Insight, The Journal of ASORN ASORN Insight 2018 Q3 - Page 17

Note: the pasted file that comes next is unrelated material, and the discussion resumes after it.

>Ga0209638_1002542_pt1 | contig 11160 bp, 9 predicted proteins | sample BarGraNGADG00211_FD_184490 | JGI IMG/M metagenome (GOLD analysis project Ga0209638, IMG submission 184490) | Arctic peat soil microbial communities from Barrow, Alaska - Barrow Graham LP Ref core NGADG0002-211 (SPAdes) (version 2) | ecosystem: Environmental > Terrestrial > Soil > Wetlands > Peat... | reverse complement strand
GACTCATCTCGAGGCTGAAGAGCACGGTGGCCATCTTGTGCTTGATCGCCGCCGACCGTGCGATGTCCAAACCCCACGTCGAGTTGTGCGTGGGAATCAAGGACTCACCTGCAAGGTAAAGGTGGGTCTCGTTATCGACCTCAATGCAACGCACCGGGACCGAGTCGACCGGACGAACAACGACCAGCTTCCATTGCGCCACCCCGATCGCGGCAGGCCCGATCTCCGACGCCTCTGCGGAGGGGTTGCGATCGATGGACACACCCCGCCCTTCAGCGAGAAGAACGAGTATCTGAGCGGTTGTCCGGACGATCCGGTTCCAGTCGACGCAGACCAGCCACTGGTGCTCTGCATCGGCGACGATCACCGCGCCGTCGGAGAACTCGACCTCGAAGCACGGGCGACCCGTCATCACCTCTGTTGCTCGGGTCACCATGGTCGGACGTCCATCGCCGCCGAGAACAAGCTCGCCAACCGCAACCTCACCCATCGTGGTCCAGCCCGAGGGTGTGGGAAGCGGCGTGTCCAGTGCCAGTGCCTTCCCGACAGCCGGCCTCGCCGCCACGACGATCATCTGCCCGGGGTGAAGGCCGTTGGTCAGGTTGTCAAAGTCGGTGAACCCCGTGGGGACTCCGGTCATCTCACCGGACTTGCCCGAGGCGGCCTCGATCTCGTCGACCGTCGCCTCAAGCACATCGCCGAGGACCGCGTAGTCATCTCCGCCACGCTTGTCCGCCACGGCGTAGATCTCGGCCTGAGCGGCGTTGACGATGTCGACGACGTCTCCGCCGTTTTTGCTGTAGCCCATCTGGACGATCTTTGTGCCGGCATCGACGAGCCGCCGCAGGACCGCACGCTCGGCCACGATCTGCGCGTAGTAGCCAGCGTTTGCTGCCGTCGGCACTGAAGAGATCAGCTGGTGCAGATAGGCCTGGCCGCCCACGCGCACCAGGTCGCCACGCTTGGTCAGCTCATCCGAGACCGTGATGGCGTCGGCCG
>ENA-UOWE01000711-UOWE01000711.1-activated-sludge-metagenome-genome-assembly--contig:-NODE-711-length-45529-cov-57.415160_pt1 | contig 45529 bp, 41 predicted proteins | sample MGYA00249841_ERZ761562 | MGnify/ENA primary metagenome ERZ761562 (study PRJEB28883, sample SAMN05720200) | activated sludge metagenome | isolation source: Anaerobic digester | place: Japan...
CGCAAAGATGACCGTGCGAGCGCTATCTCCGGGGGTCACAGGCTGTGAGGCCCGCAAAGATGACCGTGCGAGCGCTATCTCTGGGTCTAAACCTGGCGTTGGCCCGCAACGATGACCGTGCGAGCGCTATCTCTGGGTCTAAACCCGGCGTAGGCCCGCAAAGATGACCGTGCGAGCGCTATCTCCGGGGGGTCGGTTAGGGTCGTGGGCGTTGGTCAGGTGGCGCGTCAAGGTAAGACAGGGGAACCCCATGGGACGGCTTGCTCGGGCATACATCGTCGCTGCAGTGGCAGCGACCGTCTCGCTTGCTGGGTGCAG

15 Susan Goldstein, MA, RN, BSN, CCRN f o c u s Ophthalmic Issues in the Hematopoietic Stem Cell Transplant Recipient Hematopoietic stem cell transplantation (HSCT) is used to treat The transplant process brought with it many side effects, includ- a number of malignant / premalignant (i.e., leukemias, lym- ing ophthalmic effects. His first ocular complaint was dry eye, phoma) and nonmalignant disorders (i.e., inherited metabolic which began with commencement of the chemotherapeutic disorders; inherited or acquired immune disorders, including regimen and worsened at the time of engraftment. He also expe- HIV; and inherited red cell disorders, such as sickle cell). Trans- rienced transient visual acuity changes. With a baseline myopia plants may be autologous, in which the patient’s own blood- of −2.75, he was unable to read the signs posted in his hospital producing stem cells are harvested and stored, then reinfused room without corrective lenses. After transplant, he was startled following chemotherapy and/ or radiation treatment, or alloge- to wake up one day and find himself able to read the smallest neic, in which the patient receives chemotherapy and/or radia- print on these signs effortlessly. This passed within a few days tion that destroys the patient’s own stem cells, which are then and he returned to baseline. A few days later he developed a new replaced by those of a donor. When donor cells are used, donor presbyopia and required reading glasses for the first time in his and recipient tissue types are matched as closely as possible; life. however, these transplants bring the risk of complications due to the possibility of antigen reactions between the donor cells and recipient. These reactions can result in the development of graft-versus-host disease (GVHD). GVHD may affect many areas, including the skin, liver, lungs, GI tract, and eyes, and can present significant challenges for post-allogeneic HSCT patients. With the growing population of patients undergoing HSCTs and living longer after transplant, ophthalmic nurses can expect to care for patients who have experienced HSCT. My husband was discharged from the hospital in mid-September. He was on multiple medications, including strong immunosup- pressive drugs to prevent the donor immune cells from attacking his body’s own tissues. These drugs were tapered off gradually throughout the fall and winter. His dry eye worsened significantly during this time. Notably, his new-onset presbyopia simultane- ously improved to a point of complete resolution. To address the dry eye, he was seen by a local ophthalmologist, who developed a treatment plan of artificial tears and lubricant Case Study eye drops, followed by cyclosporine drops if necessary. If these My husband underwent an allogeneic bone marrow transplant measures did not resolve the condition, he would be a candidate from a matched, unrelated donor in August of 2016 for myelo- for punctal plugs. dysplastic syndrome. He received a full-strength chemothera- peutic regimen of busulfan and fludarabine prior to transplant, which completely destroyed his own bone marrow, permanently eliminating his immune system and capacity to produce blood cells. After receiving the infusion of donated stem cells, he was hospitalized for three weeks and confined to a germ-free isola- tion room while the donor cells established themselves in his Fortunately, at the same time we realized that with the cold, dry winter, the relative humidity in our house had become extremely low, less than 12%. Using a whole-house humidification system to bring the house to a healthy 45% humidity level helped improve my husband’s ocular symptoms until he only occasionally used artificial tears and lubricants. body. This period of establishment, known as “engraftment,” A multitude of factors may have contributed to his ocular condi- replaced his destroyed marrow with the healthy stem cells of the tions. The chemotherapy regimen had included fludarabine, an donor. agent with known ocular toxicity (Ding, Herzlich, Bishop, Tuo & continued on the next page ASORN INSIGHT Summer 2018